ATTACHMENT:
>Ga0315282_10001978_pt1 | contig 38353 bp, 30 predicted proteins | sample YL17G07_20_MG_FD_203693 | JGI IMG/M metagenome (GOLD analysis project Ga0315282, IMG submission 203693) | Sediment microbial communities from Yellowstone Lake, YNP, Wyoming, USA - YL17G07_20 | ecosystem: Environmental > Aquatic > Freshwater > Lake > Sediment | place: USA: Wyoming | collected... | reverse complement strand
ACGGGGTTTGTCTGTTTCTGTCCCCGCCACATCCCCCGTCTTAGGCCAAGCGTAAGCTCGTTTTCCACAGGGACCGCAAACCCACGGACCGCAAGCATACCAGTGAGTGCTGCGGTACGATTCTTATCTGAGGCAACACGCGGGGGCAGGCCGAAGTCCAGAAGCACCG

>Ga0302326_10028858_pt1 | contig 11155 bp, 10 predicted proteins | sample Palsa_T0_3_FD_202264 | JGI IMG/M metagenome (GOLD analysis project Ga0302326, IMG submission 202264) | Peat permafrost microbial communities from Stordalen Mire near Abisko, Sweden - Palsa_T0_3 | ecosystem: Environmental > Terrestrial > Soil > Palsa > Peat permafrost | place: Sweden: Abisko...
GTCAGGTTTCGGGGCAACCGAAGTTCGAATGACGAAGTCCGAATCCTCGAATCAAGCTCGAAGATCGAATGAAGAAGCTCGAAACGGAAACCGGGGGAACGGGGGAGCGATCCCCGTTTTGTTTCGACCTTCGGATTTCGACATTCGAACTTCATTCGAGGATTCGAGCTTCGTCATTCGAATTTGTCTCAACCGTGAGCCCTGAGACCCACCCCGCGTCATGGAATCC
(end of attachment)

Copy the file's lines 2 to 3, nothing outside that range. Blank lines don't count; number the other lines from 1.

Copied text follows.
ACGGGGTTTGTCTGTTTCTGTCCCCGCCACATCCCCCGTCTTAGGCCAAGCGTAAGCTCGTTTTCCACAGGGACCGCAAACCCACGGACCGCAAGCATACCAGTGAGTGCTGCGGTACGATTCTTATCTGAGGCAACACGCGGGGGCAGGCCGAAGTCCAGAAGCACCG

>Ga0302326_10028858_pt1 | contig 11155 bp, 10 predicted proteins | sample Palsa_T0_3_FD_202264 | JGI IMG/M metagenome (GOLD analysis project Ga0302326, IMG submission 202264) | Peat permafrost microbial communities from Stordalen Mire near Abisko, Sweden - Palsa_T0_3 | ecosystem: Environmental > Terrestrial > Soil > Palsa > Peat permafrost | place: Sweden: Abisko...